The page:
Jim McCormick has been charged with fraud over his sales of a totally bogus explosives detection device, as reported in my earlier post here. I was beaten to the punch in writing about this bogus device by Barry Leiba back in November 2009.
Jim McCormick is a believer in dowsing, and that is what his gadget is based on. It is a lump of plastic with a telescopic antenna. It pays lip service to science by having exchangeable RFID chips to "detect" different substances. The devices retail for 40,000 US dollars each. Of the many countries which have bought these devices, Iraq alone has spent 85 million US dollars on them. And they don't work.
The people who use these devices have been led to believe in their effectiveness through a trick of psychology. Using one of these devices to determine which vehicles to stop and search is about the same in effectiveness as a random stop and search. However, in a society which believes in the effectiveness of its gadgets, every positive result reinforces a reliance on the gadget: a most deadly reliance.
Reports are now coming out of Iraq suggesting that perhaps hundreds of people have died needlessly where these devices have led people to assume that no explosives were present.
Caveat: I am not a lawyer!
English law has a section for dealing with people who contribute to the needless death of others. It's called manslaughter. Having looked at the facts and the law, I conclude that Jim McCormack should be charged with multiple counts of gross negligence manslaughter.
Conduct, taking the form of an unlawful act involving a danger of some harm, that resulted in death, is manslaughter . The selling of non-functional goods under a pretext that they are functional is fraud - an unlawful act.
The components of gross negligence manslaughter are:
An act or omission.
A risk of death, not necessarily obvious or forseen.
A duty of care.
A breach of that duty of care.
The act or omission must be a substantial cause of death, but it need not be the sole or main cause of death. It must have 'more than minimally negligibly or trivially contributed to the death'. - Lord Woolf MR in R v HM Coroner for Inner London ex p Douglas-Williams (1998) 1 All ER 344.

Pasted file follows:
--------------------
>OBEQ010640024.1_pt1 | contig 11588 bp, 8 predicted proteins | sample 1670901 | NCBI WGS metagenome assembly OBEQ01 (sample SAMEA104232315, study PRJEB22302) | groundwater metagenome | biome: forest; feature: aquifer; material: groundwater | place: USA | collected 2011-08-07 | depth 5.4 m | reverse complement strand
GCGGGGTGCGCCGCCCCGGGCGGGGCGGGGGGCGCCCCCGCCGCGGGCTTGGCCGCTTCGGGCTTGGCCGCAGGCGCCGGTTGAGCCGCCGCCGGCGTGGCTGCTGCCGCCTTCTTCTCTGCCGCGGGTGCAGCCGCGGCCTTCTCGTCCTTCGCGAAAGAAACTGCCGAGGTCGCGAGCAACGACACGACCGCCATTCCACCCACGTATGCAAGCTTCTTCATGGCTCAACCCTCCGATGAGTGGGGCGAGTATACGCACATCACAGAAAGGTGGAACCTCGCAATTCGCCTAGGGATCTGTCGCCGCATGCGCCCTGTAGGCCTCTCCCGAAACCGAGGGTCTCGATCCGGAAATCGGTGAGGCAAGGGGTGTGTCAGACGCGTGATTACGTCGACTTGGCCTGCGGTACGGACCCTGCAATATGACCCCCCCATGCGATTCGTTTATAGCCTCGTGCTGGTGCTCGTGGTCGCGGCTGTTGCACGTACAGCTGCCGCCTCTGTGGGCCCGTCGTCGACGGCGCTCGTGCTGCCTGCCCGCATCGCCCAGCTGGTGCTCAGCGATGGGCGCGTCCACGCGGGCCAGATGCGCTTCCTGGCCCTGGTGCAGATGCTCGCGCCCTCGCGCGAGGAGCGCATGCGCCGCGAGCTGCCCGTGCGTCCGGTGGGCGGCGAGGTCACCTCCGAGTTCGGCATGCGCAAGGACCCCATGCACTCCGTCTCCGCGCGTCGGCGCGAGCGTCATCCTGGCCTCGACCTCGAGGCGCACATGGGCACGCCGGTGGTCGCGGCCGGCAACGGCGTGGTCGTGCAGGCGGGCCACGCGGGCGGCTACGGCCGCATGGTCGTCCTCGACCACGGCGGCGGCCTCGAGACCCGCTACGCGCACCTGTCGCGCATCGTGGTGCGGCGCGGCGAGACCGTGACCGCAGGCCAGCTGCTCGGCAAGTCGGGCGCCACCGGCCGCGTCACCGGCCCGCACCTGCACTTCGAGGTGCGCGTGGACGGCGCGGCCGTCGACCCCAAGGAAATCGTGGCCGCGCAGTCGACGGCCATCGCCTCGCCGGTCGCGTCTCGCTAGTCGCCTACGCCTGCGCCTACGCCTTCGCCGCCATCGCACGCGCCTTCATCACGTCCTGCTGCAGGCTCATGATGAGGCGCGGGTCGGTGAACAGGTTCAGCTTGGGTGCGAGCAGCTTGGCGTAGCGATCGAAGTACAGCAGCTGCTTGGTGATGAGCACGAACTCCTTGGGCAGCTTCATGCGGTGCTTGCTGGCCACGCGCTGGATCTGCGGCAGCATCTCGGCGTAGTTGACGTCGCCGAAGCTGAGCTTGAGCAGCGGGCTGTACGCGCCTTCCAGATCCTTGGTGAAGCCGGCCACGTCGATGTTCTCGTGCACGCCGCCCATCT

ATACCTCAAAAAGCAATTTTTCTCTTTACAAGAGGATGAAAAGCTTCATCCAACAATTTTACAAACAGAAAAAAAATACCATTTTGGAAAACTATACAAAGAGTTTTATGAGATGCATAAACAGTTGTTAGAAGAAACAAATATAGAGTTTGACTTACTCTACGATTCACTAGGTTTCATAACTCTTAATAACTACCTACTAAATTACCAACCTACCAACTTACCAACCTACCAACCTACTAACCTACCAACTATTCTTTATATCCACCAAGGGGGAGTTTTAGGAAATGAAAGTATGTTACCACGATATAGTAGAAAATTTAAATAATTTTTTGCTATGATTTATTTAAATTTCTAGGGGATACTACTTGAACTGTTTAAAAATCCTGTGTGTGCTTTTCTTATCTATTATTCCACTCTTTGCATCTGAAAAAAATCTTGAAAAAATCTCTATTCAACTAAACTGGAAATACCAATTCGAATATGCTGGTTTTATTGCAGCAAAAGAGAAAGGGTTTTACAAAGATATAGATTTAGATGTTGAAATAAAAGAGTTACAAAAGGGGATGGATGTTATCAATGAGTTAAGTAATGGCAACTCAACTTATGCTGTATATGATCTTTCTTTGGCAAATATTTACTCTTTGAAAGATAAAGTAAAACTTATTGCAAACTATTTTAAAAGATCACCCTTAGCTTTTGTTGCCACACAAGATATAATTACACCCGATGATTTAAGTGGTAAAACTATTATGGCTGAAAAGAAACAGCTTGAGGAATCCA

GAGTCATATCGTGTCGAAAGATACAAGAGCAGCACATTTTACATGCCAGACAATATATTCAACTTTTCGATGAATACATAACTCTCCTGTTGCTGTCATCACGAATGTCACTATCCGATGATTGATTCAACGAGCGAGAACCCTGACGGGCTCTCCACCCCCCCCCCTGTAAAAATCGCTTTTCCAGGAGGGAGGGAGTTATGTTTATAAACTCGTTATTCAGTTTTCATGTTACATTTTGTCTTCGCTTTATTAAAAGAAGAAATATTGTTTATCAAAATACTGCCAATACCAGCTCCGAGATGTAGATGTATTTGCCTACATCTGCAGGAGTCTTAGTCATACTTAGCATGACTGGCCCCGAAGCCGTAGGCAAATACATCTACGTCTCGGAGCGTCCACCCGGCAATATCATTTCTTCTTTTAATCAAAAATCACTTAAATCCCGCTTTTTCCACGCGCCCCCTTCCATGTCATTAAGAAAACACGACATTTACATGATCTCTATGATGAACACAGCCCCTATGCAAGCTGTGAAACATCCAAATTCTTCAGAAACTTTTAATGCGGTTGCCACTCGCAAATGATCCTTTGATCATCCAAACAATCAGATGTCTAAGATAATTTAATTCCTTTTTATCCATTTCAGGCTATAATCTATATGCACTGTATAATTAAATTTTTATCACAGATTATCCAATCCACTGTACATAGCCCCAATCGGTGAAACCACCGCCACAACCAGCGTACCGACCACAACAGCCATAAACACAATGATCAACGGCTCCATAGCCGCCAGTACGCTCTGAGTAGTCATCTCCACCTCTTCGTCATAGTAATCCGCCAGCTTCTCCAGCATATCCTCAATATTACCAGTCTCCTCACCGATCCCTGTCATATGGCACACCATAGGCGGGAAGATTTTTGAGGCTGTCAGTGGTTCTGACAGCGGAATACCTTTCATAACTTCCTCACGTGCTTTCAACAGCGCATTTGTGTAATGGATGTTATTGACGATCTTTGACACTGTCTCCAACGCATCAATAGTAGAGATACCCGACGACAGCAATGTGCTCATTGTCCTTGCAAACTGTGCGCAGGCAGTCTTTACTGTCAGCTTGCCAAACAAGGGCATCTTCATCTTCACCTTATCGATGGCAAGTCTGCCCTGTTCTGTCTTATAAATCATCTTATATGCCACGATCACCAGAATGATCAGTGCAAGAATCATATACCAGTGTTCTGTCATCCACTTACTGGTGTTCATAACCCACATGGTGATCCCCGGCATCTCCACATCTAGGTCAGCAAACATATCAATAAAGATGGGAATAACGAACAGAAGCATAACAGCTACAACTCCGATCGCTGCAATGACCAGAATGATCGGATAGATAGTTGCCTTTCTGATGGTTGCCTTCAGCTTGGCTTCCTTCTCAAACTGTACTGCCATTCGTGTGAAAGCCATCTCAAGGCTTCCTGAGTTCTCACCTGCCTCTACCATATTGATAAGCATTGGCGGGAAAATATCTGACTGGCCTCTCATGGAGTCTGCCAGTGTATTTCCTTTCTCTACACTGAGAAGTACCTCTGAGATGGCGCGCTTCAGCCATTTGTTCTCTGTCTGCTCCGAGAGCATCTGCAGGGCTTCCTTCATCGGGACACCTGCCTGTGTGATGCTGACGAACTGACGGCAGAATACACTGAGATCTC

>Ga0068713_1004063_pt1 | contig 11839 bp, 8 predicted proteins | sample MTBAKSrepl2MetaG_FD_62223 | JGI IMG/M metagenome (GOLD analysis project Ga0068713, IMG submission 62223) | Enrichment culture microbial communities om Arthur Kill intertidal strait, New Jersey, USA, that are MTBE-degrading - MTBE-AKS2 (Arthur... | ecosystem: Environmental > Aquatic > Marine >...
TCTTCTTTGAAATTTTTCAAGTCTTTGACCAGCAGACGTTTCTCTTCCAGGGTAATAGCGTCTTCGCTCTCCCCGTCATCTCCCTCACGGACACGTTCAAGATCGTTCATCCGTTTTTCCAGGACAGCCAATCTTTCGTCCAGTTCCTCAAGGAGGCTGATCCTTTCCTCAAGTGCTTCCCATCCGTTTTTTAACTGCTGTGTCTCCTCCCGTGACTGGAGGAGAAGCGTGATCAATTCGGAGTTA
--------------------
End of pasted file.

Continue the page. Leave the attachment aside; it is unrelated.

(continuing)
Now, any reasonable person having knowledge of the relevant facts could have forseen the risk of death from reliance on the ineffective ADE651 device to detect explosives.
The supplier of any device to security forces for the detection of explosives owes them a duty of care which duty is fulfilled by warning such persons of any defects or limitations of the device. The duty of care test is more onerous if the supplier has, or is expected by any reasonable person to have, expert or specialist knowledge.
There is no scientific basis for demonstrating the effectiveness of the ADE651: in fact, scientists have determined it to be entirely ineffective. If a person supplies an ineffective device to security forces knowing that their reliance on it may lead to the death of any person, then that is a clear breach of the duty of care.
It does not matter that the supplier of such a device believes in dowsing, chicken entrails or magic fairy dust. The reasonable person test applies. If any reasonable person having access to all of the facts would not have supplied the device, or would have supplied full and true information about tests of its effectiveness, then the person who fails to do that is guilty of gross negligence.
It would be a salutary lesson for other vendors of bogus products if the British authorities were to charge Jim McCormick with being a contributor to the deaths of so many innocents. The science is clear, as is the law.